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Tuesday, May 3, 2016

At Ground Zero

Thursday, October 4, 2001

Chris Spiess was not in Manhattan when the World Trade Center was attacked, although on a normal day, he very well might have been.

The former Spencer resident didn't witness the horror as people scrambled to help the victims of the attack, only to become victims themselves when the Twin Towers collapsed.

It wasn't until two days after the biggest terrorist attack in world history that Spiess made it to Ground Zero to assist in the rescue and recovery effort. But, the scene at Ground Zero on the morning of September 11 plays through his mind on a daily basis, repeatedly, like horrific scenes in a movie.

"Every time I close my eyes, I see the Twin Towers collapsing," said Spiess, a 1992 graduate of Spencer High School. "People running, people jumping from the building...

"All the people that I recover, I see a body, but I don't see a face; just flashes of what happened."

And what happened on the morning of Sept. 11, 2001, affected Spiess and his family on an intimate and personal level.

Hearing the News

Spiess, an iron worker in Manhattan, was on a bus leaving New York through the Lincoln Tunnel when the Port Authority Police closed it down. That was his first indication that something had happened.

"When I got through the tunnel, I heard the New Jersey Transit Dispatch say over the radio, 'All buses heading into Manhattan turn around. No one is allowed in the city. There was an accident,'" Spiess said.

The bus eventually dropped Spiess off at his car in New Jersey. He turned on the radio and that's when he first learned of what happened. Neither tower had collapsed at that point.

In the mean time, Spiess' wife, Dina, and their four-month-old son, Matthew, were at their home in Old Bridge, N.J. - 40 minutes from Manhattan.

Initially unaware of the situation, Dina received a hysterical phone call from a good family friend whose husband, Steve, worked on the 105th floor of World Trade Center One, the first tower that was attacked.

"He called his wife right after the first plane hit," said Spiess. "He told his wife that a bomb had hit - he didn't realize it was a plane - and said, 'All I see is black smoke. Call everyone you know and pray for me.'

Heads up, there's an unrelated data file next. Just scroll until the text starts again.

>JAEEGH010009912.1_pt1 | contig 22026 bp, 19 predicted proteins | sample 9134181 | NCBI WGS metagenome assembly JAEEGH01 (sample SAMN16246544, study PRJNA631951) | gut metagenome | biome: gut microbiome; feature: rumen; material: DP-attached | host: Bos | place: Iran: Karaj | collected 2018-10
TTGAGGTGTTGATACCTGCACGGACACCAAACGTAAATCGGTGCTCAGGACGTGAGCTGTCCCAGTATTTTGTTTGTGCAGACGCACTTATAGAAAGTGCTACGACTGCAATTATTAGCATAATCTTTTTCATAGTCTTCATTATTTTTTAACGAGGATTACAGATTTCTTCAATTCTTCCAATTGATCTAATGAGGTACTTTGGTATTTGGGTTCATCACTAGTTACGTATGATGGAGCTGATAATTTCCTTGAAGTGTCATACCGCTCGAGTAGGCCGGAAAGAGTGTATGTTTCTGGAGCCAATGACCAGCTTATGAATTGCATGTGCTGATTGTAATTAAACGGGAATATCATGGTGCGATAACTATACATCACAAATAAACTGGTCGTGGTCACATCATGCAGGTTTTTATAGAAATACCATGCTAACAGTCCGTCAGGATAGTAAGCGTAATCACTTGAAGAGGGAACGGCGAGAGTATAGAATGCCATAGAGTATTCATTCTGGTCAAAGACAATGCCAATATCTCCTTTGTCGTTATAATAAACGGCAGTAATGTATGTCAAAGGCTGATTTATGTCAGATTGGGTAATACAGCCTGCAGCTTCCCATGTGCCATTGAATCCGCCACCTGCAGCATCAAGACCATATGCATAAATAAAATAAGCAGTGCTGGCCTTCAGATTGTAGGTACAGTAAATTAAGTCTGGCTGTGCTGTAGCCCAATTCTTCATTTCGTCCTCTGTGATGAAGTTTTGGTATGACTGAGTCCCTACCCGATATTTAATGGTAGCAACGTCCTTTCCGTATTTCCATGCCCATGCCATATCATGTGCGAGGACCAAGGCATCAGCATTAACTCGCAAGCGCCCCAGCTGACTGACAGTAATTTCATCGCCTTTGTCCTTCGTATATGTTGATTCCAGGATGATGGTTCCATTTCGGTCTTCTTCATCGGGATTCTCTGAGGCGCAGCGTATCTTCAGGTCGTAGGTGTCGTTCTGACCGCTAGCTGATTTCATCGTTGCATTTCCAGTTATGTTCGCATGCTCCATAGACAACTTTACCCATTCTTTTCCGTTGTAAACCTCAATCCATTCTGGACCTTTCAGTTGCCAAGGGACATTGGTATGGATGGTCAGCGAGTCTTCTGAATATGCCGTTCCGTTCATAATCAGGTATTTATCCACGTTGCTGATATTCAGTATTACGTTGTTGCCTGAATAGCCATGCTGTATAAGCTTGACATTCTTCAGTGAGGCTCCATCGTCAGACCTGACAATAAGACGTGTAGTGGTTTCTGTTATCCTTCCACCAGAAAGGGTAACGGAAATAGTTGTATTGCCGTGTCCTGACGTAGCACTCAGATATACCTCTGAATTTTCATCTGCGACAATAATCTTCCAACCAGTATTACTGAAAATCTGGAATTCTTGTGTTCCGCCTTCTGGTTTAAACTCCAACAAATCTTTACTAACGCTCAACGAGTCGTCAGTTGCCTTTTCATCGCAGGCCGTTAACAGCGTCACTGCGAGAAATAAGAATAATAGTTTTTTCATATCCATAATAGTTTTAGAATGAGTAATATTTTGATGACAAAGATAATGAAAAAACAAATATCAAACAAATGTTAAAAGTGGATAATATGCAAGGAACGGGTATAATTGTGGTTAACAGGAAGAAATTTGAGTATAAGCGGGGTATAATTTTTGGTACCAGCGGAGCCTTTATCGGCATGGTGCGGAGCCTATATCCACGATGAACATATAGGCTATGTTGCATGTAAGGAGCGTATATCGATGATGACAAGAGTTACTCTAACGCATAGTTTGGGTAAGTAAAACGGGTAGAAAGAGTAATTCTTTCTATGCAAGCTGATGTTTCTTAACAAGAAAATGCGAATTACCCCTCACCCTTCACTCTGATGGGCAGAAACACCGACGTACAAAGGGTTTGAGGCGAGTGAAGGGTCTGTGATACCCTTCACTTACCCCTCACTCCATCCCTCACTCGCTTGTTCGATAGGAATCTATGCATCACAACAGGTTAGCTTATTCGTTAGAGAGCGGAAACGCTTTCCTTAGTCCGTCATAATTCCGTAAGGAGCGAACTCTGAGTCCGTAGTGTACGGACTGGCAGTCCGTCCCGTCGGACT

"The phone went dead, and that's when the second plane hit."

Steve's wife immediately called Dina, said that her husband was in trouble and to pray for him, and hung up. In shock, Dina turned on the television to discover what had happened.

Spiess made it home in time to witness the first tower collapse.

"When I saw it on TV, my heart kind of stopped, and I felt like I was watching a movie, so to speak," he said. "It was unbelievable."

Soon after, the second tower came down. That was the tower Steve was in.

"(Steve) was probably the closest friend I've ever had," Spiess said. "He's still missing. I don't think he made it."

Gaining Clearance

In disaster situations, Spiess is a valuable man. He spent two and one-half years in the Navy where he served in the Persian Gulf and off the coast of Haiti. Since then, he has stayed active in the Navy Reserves.

Through the Navy, was also trained in fire fighting, and in 1996, he worked in the recovery efforts of the TWA Flight 800 disaster off the coast of New York.

So upon witnessing the World Trade Center disaster on television, the first place Spiess tried to call was his Navy unit. He couldn't get through to anyone.

"I couldn't call my family. I couldn't call Iowa. It just kept saying that all circuits were busy," Spiess said. "I actually got a phone call from my in-laws to find out that I was OK. And probably three hours later, I finally got through to my father at Eatons."

For the next two days, Spiess was back and forth on the phone with his Navy unit, which was put on alert.

"I was very frustrated sitting in my own living room and watching all this unfold because I knew with the training that I had and the experience I had doing recovery for TWA Flight 800, I was qualified to do the recovery," he said. "I was constantly on the phone with my unit trying to figure something out so I could help things."

It took two days, but Spiess was finally given clearance to go to Ground Zero.

Reacting to Ground Zero

"I've worked in Manhattan for how many years, and nothing looked familiar," Spiess said. "Every window in surrounding buildings were just shattered. Pieces of the World Trade Center were hanging on other buildings."

Spiess began work at Ground Zero on the rainy morning of Friday, Sept. 14. With his Navy unit, he worked for about five hours on a bucket brigade.

"That's what they call it when they fill up five-gallon buckets of debris and make an assembly line," Spies said. "If the dogs alerted for something, then there was an assembly line from wherever that was all the way down the block to start to recover the bodies."

From the time Spiess arrived on Friday, he worked for 30 hours straight. He said he didn't even realize it.

Several thousands of people work at Ground Zero at any time in the day, yet there was no talking beyond what was necessary, said Spiess.

He describes the site as enormous - "several football fields in size" - and covered with nothing by steel, mangled metal and powder.

"Friday morning, Ground Zero was still very, very hot," said Spiess. "Because of the rain, there was a lot of steam along with the smoke, and you couldn't really tell if the sun had come up that morning.

"It was so unreal. It felt like a movie set."

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